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Theodore II Doukas Laskaris
Θεόδωρος Β΄ Δούκας Λάσκαρις
Emperor of Nicaea
(Byzantine Emperor in exile)
Reign 1254 – 1258
Born c. 1222
Birthplace Nicaea
Died 18 August 1258
Place of death Magnesia[1]
Predecessor John III Doukas Vatatzes
Successor John IV Laskaris
Consort to Elena of Bulgaria
Offspring John IV Doukas Laskaris
Irene Doukaina Laskarina
Maria Doukaina Laskarina
Father John III Doukas Vatatzes
Mother Irene Lascarina

Theodore II Doukas Laskaris or Ducas Lascaris (Greek: Θεόδωρος Β΄ Δούκας Λάσκαρις, Theodōros II Doukas Laskaris) (1221/1222 – August 18, 1258) was emperor of Nicaea, 1254–1258.



Theodore II Doukas Laskaris was the only son of Emperor John III Doukas Vatatzes and Eirene Laskarina, the daughter of Emperor Theodore I Laskaris and Anna Angelina. Anna was a daughter of Emperor Alexios III Angelos and Euphrosyne Doukaina Kamaterina.

Theodore II received a scholarly education by Nicephorus Blemmydes and remained devoted to science and art throughout his life. In contrast with earlier practice, Theodore II was not crowned co-emperor with his father, though he assisted in the government since c. 1241. On the death of John III on November 4, 1254, Theodore II was acclaimed emperor by the army and the court, but was crowned only after the appointment of a new patriarch, Arsenios Autoreianos, in 1255.

The succession of Theodore II was exploited by the Bulgarians, who invaded Thrace under the leadership of the young and inexperienced Michael Asen I of Bulgaria in 1255. In spite of his own scholarly predisposition, Theodore II immediately marched against the Bulgarians and inflicted a crushing defeat on them. During his second expedition in 1256, he managed to conclude a favorable peace with Bulgaria, which may have plunged the latter into a crisis of leadership. Theodore II followed up his victory against Bulgaria by expanding his control in the west, where he annexed Durazzo and Servia, effectively outflanking his rivals in Epirus.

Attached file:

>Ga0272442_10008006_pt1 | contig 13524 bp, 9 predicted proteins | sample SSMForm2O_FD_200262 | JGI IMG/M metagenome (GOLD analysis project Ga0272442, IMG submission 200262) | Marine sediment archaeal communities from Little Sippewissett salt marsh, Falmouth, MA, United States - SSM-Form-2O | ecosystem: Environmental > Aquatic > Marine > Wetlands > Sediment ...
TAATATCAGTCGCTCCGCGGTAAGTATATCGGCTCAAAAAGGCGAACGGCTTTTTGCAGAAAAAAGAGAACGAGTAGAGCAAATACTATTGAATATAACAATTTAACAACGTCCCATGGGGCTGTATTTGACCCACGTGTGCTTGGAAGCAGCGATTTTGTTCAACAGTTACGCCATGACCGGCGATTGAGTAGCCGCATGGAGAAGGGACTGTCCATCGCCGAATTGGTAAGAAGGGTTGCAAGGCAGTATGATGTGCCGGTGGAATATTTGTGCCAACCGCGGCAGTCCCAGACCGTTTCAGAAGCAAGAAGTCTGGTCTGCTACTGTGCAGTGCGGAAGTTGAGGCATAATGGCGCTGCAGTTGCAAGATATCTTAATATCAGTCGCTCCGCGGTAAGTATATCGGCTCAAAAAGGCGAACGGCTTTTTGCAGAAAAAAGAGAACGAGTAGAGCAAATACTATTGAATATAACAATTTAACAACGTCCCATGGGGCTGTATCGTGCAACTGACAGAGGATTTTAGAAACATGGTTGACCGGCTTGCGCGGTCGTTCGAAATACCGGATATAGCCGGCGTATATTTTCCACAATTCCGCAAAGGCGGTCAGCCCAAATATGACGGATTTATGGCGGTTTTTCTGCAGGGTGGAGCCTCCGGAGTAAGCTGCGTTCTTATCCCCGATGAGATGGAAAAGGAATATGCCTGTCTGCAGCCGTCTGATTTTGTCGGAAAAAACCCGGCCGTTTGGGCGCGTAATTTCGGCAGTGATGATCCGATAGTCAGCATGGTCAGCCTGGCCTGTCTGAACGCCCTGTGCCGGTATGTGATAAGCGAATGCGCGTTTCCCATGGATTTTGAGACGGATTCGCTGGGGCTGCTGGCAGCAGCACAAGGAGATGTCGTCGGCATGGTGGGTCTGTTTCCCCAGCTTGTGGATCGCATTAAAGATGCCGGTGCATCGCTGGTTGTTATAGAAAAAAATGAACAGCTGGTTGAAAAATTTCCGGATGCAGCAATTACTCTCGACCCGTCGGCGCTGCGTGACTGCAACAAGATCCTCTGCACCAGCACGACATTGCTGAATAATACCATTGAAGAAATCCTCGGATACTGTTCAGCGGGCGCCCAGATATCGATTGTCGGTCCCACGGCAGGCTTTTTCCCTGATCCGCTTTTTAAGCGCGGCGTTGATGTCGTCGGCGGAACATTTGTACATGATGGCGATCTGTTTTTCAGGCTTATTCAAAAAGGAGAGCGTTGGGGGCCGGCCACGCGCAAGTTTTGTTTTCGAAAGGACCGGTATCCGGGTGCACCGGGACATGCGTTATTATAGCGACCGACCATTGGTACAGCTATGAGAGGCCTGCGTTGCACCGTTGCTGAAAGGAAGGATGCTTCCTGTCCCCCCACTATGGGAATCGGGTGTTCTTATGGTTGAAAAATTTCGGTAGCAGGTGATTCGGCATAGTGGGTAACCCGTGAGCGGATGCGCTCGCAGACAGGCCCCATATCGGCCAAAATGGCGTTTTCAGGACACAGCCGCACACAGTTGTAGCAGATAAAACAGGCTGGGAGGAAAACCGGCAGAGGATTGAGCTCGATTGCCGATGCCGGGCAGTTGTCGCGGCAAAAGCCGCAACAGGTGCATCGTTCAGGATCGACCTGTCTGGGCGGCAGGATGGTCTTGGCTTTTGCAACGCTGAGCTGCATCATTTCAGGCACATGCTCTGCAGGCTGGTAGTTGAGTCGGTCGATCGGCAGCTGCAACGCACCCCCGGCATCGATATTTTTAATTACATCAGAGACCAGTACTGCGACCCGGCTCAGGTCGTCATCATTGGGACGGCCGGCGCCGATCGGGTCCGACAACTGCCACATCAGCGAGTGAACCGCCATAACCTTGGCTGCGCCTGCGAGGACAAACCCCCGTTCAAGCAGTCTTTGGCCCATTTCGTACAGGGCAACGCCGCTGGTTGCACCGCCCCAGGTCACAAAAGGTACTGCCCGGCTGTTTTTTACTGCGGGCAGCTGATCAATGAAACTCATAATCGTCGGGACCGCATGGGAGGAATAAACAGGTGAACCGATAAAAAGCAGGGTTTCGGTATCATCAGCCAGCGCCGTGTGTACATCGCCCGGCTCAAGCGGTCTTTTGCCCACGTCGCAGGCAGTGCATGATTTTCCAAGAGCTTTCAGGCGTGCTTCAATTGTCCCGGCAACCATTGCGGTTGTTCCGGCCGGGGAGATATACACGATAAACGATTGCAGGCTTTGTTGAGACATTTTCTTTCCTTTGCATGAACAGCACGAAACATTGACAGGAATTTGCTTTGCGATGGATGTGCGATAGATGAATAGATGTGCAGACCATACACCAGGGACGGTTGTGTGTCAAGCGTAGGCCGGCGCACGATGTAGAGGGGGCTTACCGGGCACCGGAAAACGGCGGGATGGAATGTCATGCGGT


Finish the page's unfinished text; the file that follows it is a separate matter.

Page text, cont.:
Internally, Theodore II favored bureaucrats from the middle classes, instead of members of the great aristocratic families. This caused considerable opposition by the nobility to the emperor and his chief minister, the megas domestikos George Muzalon. The conflict led to the exile of one of the leaders of the aristocratic faction, the future Emperor Michael VIII Palaeologus, who was accused of conspiring with the Seljuks of Rum. In the midst of this crisis, Theodore II's epileptic condition worsened, and the emperor died on August 18, 1258, leaving George Mouzalon as the regent for his minor son John IV Laskaris.


Theodore II Doukas Laskaris married Elena of Bulgaria, daughter of Ivan Asen II of Bulgaria in 1235, by whom he had several children including:

Having taken the imperial throne and made the 11-year old John IV ineligible for the emperorship by blinding him, Michael VIII Palaiologos had Theodore's three other daughters[2] married off to italian and bulgarian [3] foreigners, so their descendants could not threaten his own children's claim to the imperial succession. These have been:


  1. ^ Finlay, George, History of the Byzantine and Greek Empires, Vol 2, pg 411
  2. ^ The Last Centuries of Byzantium (1261-1453), Chapter The price of survival Donald M. Nicol, Cambridge University Press, 1993, ISBN 0521439914
  3. ^ Nicols, Idem


Theodore II Laskaris
Laskarid dynasty
Born: unknown 1221 Died: 18 August 1258
Regnal titles
Preceded by
John III Doukas Vatatzes
Emperor of Nicaea
Succeeded by
John IV Doukas Laskaris


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